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Academics > Advising > The Do's of Academic Advising
 
The Dos of Academic Advising.
 
  • Appreciate the emotion behind your advisee's words (voice intonation and body language)
     
  • Constantly try to check your understanding of what you hear (not hear what you want to hear).
     
  • Do not interrupt your advisee's sentences. Let him/her tell his/her story first.
     
  • Ask open-ended questions.
     
  • Fight off external distractions.
     
  • Constantly check to see if your advisee want to comment or respond to what you have previously said.
     
  • RELAX - try not to give the impression you want to jump right in and talk.
     
  • Establish good eye contact.
     
  • Avoid nervous or bored gestures.
     
  • Ask clarifying or continuing question (it demonstrates to your advisees that you are involved in what they're saying).
     
  • Face your advisee squarely. It says that "I'm available to you."
     
  • Maintain an "open" posture.
     
  • Recognize the advisee's non-verbal behavior. Examples are bodily movements, gestures, facial expressions. Also recognize the paralinguistic behavior. Examples are tone of voice, inflections, spacing of words, emphases and pauses. This will enable you to respond to the advisee's total message and not just words.
     
  • Recognize verbal behavior of the advisee. Be an active listener and listen for feelings and content behind the words, not just the words.  Try to recognize if the feeling of the advisee is anger, happiness, frustration, or irritation and see if this conflicts with the words the advisee uses. This will enable you to respond accurately and effectively to the advisee in full perspective.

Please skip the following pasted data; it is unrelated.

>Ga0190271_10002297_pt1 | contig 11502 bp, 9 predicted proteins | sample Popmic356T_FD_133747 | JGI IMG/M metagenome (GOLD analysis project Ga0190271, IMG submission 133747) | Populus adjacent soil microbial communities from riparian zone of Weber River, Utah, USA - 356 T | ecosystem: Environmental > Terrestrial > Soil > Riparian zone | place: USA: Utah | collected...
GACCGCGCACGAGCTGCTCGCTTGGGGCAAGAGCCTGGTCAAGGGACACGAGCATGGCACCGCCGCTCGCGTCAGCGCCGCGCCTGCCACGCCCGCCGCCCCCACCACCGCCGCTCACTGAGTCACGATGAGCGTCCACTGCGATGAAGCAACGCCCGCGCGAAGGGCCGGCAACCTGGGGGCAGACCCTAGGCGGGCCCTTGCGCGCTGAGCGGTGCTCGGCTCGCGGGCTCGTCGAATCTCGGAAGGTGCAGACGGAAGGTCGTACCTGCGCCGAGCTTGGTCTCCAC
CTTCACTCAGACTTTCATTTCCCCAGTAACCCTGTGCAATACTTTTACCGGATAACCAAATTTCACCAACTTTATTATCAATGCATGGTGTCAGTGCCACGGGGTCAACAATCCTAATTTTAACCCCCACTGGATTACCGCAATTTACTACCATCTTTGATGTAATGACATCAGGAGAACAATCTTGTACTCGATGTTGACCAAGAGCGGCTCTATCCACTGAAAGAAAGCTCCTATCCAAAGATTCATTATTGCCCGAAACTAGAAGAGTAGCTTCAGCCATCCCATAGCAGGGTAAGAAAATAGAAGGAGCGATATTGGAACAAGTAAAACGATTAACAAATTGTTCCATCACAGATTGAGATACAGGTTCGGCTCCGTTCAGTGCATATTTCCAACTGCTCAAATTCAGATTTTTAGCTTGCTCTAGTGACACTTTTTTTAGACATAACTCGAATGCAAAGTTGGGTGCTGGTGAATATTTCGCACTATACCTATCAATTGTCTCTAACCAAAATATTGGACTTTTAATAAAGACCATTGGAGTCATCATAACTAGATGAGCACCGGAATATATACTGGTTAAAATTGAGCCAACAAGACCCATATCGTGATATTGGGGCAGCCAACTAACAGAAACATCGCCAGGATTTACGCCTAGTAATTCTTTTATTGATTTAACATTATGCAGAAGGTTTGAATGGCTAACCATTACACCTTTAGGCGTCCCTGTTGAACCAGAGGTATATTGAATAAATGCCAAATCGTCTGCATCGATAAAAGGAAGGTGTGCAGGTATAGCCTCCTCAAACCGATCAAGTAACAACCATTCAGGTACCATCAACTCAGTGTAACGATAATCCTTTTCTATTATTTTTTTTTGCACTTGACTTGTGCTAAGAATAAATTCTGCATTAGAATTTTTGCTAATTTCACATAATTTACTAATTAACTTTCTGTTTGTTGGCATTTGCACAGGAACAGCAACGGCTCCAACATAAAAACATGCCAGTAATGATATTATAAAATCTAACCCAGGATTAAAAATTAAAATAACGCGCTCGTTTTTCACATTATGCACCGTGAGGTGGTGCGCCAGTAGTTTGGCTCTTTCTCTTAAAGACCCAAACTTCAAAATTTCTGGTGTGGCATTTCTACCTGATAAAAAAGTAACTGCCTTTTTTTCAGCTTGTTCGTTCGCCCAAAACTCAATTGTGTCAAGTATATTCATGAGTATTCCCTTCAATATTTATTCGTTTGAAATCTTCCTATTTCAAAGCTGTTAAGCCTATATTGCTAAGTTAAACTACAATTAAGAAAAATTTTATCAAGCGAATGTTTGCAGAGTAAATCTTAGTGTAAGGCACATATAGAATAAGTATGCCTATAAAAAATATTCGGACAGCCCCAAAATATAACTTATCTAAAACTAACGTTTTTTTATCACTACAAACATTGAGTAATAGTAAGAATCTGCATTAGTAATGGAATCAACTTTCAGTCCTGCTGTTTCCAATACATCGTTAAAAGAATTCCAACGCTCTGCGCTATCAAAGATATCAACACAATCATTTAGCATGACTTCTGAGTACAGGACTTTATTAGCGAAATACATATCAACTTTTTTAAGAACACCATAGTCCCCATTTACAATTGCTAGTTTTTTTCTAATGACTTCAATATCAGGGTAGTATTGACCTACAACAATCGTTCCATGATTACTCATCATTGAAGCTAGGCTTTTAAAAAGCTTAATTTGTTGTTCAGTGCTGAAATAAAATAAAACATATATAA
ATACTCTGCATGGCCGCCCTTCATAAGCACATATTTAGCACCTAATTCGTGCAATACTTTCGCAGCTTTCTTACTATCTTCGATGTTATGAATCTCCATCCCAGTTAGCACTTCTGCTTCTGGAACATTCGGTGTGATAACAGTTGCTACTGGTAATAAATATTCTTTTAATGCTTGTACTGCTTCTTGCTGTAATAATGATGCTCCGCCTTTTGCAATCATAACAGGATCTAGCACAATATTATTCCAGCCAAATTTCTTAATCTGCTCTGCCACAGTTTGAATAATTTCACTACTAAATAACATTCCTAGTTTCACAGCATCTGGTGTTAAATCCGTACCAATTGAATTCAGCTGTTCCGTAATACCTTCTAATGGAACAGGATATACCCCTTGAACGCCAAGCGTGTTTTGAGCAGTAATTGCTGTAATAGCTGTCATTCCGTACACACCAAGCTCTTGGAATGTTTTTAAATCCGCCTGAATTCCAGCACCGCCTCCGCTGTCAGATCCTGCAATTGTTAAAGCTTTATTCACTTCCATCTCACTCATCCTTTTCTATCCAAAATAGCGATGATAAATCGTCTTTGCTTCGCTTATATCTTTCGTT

• Offer reflections on what the student is saying. Example: "I hear you saying that you aren't completely sure this is the right major for you."
     
  • Indirect leads allow the student to choose the direction of the discussion. Example:  What would you like to talk about today?"
     
  • Focusing helps the student zoom in on a particular issue after many issues have been presented. Example:  "We're talking about a lot of things here, which one is most important for you to work on now?"
     
  • Asking questions using "what" or "how" can help the student give more than "yes," "no," "because," or "I don't know" answers. Example:  "What do you like about this major and what don't you like"
     
  • Be on time to appointments with advisees.
     
  • Do what you say you'll do.
     
  • Refer your advisee to other professionals if necessary.  You are not a therapist.
     
  • Use the Dean of Students Office as support.

Adapted from Example University Academic Advising Handbook from the NACADA website.

 
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